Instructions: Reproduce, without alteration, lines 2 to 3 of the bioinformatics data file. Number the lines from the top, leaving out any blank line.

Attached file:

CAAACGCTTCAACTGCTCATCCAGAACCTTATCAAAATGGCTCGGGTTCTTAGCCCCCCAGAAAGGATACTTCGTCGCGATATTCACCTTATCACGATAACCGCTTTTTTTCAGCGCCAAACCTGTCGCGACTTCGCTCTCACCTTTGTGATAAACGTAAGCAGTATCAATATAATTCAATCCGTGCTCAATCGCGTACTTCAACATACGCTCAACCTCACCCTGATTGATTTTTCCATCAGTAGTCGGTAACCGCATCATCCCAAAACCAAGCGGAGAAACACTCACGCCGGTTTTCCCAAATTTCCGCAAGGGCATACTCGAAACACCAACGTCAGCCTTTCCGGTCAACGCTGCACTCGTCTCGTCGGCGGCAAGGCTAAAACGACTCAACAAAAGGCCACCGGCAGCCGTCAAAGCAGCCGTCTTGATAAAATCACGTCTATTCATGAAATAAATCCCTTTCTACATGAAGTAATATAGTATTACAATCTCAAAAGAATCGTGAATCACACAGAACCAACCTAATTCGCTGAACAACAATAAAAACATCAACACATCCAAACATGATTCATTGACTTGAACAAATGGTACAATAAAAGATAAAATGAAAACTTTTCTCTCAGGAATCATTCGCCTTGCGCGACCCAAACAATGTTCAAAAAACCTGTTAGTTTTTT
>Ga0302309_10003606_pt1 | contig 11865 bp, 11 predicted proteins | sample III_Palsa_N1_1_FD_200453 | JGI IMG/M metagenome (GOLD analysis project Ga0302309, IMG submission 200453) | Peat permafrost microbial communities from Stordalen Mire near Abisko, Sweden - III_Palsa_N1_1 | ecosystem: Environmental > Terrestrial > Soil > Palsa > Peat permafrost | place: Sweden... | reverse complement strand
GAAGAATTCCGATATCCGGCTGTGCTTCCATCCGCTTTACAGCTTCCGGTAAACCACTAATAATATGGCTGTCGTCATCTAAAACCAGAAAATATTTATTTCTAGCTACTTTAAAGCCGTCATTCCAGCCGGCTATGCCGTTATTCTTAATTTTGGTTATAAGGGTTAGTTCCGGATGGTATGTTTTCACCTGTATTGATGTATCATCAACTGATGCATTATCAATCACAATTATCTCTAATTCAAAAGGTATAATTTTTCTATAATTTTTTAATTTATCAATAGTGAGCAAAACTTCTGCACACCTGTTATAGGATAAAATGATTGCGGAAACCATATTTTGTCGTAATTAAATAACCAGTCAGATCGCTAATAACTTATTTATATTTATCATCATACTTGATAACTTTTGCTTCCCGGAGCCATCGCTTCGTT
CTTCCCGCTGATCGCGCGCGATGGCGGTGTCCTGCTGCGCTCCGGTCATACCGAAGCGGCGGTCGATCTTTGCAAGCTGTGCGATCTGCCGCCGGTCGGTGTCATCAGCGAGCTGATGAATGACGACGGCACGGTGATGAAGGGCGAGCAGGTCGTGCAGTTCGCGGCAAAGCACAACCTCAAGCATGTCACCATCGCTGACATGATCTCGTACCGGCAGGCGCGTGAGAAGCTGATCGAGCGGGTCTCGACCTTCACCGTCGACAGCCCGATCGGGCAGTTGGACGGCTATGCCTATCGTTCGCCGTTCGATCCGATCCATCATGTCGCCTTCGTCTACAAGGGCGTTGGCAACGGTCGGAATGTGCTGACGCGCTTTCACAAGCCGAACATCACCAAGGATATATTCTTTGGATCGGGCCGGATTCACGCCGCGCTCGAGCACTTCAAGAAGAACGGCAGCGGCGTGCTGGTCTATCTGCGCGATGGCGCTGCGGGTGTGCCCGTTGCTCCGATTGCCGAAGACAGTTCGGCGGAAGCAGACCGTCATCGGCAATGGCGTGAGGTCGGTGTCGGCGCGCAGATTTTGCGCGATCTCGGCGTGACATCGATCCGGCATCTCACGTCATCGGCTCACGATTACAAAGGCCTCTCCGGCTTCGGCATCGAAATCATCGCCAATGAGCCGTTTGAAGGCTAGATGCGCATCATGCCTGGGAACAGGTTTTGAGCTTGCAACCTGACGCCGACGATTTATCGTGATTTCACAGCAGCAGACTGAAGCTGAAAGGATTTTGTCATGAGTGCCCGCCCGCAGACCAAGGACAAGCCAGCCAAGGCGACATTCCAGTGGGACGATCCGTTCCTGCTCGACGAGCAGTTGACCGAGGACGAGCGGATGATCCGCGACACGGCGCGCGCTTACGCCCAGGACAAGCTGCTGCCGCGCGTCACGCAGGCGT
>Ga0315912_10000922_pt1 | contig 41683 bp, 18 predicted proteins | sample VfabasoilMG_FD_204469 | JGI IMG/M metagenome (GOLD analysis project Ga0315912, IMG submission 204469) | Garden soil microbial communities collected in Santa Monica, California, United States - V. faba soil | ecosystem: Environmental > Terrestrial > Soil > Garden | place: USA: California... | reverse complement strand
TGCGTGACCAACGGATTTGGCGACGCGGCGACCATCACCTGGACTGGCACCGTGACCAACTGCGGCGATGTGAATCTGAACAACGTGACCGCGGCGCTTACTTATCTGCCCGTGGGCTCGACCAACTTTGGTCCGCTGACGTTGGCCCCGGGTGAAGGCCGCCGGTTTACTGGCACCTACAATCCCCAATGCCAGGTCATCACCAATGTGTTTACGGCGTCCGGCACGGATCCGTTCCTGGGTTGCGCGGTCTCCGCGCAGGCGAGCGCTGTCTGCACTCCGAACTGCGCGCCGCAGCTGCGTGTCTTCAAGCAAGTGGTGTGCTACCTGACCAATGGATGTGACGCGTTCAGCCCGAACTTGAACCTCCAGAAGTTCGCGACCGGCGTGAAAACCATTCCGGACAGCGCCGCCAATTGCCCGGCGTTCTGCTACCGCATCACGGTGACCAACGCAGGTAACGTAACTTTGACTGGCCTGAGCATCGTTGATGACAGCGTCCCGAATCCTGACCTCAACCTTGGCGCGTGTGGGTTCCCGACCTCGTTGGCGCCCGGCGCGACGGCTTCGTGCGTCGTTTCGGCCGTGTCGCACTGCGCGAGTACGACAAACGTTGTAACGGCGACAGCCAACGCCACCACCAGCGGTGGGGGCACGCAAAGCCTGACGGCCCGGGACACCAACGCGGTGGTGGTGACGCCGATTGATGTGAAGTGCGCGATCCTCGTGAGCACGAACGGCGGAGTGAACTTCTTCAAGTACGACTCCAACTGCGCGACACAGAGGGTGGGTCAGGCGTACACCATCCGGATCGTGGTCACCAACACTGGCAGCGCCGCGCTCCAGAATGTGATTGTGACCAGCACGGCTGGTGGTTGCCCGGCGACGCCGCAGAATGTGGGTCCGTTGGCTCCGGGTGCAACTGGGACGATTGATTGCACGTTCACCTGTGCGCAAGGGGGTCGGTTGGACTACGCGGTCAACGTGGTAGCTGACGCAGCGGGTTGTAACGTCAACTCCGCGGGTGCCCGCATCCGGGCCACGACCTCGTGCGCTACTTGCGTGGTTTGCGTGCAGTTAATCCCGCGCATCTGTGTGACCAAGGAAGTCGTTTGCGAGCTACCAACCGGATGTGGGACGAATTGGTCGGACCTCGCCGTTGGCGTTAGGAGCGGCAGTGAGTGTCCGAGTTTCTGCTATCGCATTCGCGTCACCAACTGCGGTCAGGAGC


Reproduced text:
>Ga0302309_10003606_pt1 | contig 11865 bp, 11 predicted proteins | sample III_Palsa_N1_1_FD_200453 | JGI IMG/M metagenome (GOLD analysis project Ga0302309, IMG submission 200453) | Peat permafrost microbial communities from Stordalen Mire near Abisko, Sweden - III_Palsa_N1_1 | ecosystem: Environmental > Terrestrial > Soil > Palsa > Peat permafrost | place: Sweden... | reverse complement strand
GAAGAATTCCGATATCCGGCTGTGCTTCCATCCGCTTTACAGCTTCCGGTAAACCACTAATAATATGGCTGTCGTCATCTAAAACCAGAAAATATTTATTTCTAGCTACTTTAAAGCCGTCATTCCAGCCGGCTATGCCGTTATTCTTAATTTTGGTTATAAGGGTTAGTTCCGGATGGTATGTTTTCACCTGTATTGATGTATCATCAACTGATGCATTATCAATCACAATTATCTCTAATTCAAAAGGTATAATTTTTCTATAATTTTTTAATTTATCAATAGTGAGCAAAACTTCTGCACACCTGTTATAGGATAAAATGATTGCGGAAACCATATTTTGTCGTAATTAAATAACCAGTCAGATCGCTAATAACTTATTTATATTTATCATCATACTTGATAACTTTTGCTTCCCGGAGCCATCGCTTCGTT